The materials below were reviewed for Readiness for Dissemination. The implementation
point of contact can provide information regarding implementation of the intervention
and the availability of additional, updated, or new materials.
Directions for Implementing: In Shape
In Shape consultation posters [PowerPoint slides]
In Shape Consultation Protocol
In Shape Feedback Form
In Shape Fitness & Health Survey
In Shape Fitness Behavior-Image Screen
In Shape Program Flyer
In Shape Recommendations
Interventionist/Fitness Specialist Consultation Self-Evaluation
Program Web site, http://briefhealthprograms.com/
Scoring Guidelines for the In Shape Fitness & Health Survey
Werch, C. C. (n.d.). In Shape: A brief multiple behavior program for young adults [PowerPoint slides].
Readiness for Dissemination Ratings by Criteria (0.0-4.0 scale)
External reviewers independently evaluate the intervention's Readiness for Dissemination
using three criteria:
- Availability of implementation materials
- Availability of training and support resources
- Availability of quality assurance procedures
For more information about these criteria and the meaning of the ratings, see Readiness for Dissemination.
Training and Support
Clear and detailed information on how this program can be implemented is provided. The materials have been developed so that individuals of varying skill levels can deliver the program. Because implementation directions are clear, training requirements are minimal. Training is available in person, by phone, and online. The survey used to collect data on student perceptions and behaviors is specific and well designed. The self-evaluation form is concise and easy to understand.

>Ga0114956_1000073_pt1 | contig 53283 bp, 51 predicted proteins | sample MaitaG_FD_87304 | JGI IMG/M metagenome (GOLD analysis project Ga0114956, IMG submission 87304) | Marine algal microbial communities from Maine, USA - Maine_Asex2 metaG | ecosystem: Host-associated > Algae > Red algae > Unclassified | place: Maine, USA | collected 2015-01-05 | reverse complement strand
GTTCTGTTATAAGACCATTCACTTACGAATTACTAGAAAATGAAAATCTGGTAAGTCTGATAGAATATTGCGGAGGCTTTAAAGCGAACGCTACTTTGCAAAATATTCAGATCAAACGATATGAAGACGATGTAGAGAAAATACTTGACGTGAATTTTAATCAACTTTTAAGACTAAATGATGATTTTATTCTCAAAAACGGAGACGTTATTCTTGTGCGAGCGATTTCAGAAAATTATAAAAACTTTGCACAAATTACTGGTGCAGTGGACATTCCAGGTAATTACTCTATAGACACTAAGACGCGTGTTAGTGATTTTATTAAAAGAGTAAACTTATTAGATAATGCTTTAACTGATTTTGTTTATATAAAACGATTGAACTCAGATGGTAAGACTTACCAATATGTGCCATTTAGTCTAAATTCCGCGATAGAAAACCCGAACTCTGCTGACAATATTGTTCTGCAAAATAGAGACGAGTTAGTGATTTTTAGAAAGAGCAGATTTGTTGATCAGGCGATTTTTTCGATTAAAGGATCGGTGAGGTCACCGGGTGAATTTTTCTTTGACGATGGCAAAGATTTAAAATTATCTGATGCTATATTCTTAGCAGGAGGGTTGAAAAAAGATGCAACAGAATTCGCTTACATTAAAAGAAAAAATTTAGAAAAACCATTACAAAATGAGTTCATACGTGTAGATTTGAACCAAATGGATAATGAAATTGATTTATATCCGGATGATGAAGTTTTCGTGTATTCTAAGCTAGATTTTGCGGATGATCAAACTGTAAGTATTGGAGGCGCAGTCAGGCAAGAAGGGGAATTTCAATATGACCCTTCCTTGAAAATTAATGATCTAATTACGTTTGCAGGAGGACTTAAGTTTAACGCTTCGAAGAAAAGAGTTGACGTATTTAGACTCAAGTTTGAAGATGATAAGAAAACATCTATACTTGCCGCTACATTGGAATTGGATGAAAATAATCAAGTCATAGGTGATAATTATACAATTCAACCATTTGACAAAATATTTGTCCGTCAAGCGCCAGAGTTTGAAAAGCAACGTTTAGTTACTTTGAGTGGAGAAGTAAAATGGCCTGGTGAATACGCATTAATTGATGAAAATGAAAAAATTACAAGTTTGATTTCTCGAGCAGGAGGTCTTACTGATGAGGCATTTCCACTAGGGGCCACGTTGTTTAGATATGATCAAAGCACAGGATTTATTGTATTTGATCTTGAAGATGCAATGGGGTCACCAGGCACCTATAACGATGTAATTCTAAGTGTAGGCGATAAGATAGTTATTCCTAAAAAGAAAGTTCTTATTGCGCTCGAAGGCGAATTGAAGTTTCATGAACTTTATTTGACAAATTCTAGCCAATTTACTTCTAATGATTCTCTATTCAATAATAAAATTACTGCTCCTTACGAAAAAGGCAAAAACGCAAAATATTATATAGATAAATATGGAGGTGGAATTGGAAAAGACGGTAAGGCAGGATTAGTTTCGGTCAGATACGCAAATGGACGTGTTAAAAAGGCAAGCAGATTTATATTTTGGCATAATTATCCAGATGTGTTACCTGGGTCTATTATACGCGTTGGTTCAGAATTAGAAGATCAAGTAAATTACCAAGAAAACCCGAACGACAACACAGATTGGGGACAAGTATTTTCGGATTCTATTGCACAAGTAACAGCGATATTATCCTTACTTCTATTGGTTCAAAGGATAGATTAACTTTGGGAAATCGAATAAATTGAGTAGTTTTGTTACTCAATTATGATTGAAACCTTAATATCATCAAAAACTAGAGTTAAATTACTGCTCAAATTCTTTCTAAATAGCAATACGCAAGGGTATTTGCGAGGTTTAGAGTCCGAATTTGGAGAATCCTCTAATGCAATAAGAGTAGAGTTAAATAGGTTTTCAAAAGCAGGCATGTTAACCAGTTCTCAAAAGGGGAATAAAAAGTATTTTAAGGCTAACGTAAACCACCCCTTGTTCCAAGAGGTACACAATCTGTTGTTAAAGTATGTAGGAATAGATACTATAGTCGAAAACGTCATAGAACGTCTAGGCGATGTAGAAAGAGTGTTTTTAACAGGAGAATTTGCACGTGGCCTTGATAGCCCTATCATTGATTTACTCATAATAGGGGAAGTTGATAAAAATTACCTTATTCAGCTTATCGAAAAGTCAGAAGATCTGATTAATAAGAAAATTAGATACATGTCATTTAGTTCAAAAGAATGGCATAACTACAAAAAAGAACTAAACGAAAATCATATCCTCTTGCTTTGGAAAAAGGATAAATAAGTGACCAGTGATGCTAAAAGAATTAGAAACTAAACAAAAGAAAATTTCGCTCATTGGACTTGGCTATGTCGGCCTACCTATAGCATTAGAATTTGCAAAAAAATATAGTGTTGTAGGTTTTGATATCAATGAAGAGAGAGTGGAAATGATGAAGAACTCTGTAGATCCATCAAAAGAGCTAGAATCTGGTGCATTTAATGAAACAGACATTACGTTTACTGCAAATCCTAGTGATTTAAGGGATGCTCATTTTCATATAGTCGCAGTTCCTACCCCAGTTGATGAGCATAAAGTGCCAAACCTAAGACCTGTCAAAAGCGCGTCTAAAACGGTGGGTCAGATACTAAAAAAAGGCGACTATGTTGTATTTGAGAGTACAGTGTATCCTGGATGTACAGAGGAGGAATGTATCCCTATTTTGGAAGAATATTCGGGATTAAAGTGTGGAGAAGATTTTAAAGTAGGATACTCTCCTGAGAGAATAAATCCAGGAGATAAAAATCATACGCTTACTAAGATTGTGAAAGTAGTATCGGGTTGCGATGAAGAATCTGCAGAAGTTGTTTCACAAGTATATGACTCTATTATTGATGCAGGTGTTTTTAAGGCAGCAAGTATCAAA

Little information is provided on how to integrate this program into existing operations and how to manage it once it is implemented. The materials do not address implementation challenges or adaptations to diverse settings. Although training is required for all implementers, the training materials provided did not include a curriculum to ensure that all sites receive standardized implementation guidance. Little information is provided on how to use data collected from students. Tools to support quality assurance and program fidelity are limited and are primarily self-administered.